The problem could have been solved by James Lind’s controlled therapeutic trial of 1747 in which twelve patients with scurvy (six pairs), were given treatments that had been suggested previously. The remedies were two weeks of: a quart of cider per day, half a pint of sea water per day, 25 drops of elixir of vitriol three times a day, two spoonfuls of vinegar three times a day, a purgative three times a day, OR two oranges and one lemon daily. The men receiving citrus fruit recovered rapidly. A problem subsequently was that in order to conserve citrus fruits on long expeditions, Lind almost boiled purified citrus fruit into a ‘rob’. This obviously damaged the heat labile ascorbic acid and was ineffective. Also, in his ‘Treatise on the Scurvy’ of 1753, he did not unequivocally recommend citrus fruits for general use. When he moved to the Royal Naval Hospital Haslar, in Gosport, Hampshire, he treated sailors with oranges and lemons and said that the juices should be used in the Royal Navy, as they had been so successful in merchant ships. After recommendations by other physicians, the Admiralty ordered lemon juice for the fleet in 1795 and by the middle of the 1800s there was ample evidence that scurvy was both preventable and treatable.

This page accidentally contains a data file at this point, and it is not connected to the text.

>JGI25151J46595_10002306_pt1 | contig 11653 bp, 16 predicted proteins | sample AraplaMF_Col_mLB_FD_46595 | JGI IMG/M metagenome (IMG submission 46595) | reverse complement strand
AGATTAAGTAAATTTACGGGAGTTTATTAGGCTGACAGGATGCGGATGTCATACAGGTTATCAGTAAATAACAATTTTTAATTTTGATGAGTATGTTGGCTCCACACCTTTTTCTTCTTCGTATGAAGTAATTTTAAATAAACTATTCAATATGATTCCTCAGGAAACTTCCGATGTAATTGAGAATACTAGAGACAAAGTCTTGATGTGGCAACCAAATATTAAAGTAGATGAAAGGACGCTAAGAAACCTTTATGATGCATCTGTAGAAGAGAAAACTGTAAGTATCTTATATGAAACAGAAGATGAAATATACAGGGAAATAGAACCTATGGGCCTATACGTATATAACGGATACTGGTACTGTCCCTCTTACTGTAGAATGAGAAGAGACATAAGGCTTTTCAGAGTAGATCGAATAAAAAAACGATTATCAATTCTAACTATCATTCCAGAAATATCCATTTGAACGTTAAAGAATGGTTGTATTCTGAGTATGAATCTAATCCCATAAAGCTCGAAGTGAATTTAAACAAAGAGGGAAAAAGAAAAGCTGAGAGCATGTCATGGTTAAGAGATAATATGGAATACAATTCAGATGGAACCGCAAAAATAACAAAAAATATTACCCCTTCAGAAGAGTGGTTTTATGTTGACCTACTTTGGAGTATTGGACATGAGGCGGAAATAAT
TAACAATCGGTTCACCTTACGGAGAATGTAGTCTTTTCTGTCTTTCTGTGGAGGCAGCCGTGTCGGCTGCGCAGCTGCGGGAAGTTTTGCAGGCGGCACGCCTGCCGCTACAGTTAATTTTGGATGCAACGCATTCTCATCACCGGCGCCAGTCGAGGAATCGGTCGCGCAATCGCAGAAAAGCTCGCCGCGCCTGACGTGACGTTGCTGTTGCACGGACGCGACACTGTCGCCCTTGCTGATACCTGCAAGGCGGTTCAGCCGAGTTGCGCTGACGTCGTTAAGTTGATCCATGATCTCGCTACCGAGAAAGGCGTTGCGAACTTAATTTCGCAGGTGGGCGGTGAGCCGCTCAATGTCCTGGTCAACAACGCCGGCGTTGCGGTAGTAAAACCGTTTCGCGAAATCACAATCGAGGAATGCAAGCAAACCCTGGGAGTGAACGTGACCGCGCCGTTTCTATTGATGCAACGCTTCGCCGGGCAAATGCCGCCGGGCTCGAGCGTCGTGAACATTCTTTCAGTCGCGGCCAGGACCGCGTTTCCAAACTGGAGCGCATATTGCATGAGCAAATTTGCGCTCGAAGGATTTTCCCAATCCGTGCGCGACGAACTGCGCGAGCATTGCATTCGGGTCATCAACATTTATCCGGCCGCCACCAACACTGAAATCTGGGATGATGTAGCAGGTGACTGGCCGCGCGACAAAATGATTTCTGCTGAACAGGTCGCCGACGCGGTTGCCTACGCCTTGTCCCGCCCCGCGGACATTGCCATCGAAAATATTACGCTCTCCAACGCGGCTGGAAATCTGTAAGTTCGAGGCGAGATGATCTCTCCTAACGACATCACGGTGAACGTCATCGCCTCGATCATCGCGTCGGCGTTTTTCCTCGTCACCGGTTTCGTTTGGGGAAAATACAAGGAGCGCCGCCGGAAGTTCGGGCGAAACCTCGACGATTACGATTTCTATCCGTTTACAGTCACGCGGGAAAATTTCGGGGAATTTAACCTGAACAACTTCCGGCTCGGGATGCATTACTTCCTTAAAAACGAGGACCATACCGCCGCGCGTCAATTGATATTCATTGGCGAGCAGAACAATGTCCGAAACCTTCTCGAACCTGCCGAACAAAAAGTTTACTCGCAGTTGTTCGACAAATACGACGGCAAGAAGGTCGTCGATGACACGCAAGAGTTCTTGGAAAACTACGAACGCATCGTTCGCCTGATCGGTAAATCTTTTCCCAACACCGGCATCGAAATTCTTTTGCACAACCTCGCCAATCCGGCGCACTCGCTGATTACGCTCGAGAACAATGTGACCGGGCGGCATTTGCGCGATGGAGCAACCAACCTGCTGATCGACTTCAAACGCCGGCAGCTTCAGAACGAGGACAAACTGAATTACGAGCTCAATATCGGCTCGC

But there is a law of unintended consequences! In the late 1800s lime juice from the West Indies was substituted for lemon juice. Lime juice has considerably less antiscorbutic properties than lemon juice, also it was transported in containers that further reduced its potency. Scurvy returned. By the time Scott left on the ‘Discovery’ expedition he was advised by his Senior Surgeon and Sir Almoth Wright of St Mary’s Hospital, London that the cause of scurvy was acid-intoxication in the tins of food (Wilson had to taste and smell all food to be eaten each day and discard any he thought ‘tainted’).

When Shackleton went on his first three expeditions therefore details concerning the cause of scurvy were not known although Shackleton was clearly aware of the benefits of seal meat/offal after his first expedition. It was not until after his expeditions that scurvy was shown to be a dietary deficiency disease. And not until 1928 that Ascorbic acid was isolated.


30 Aug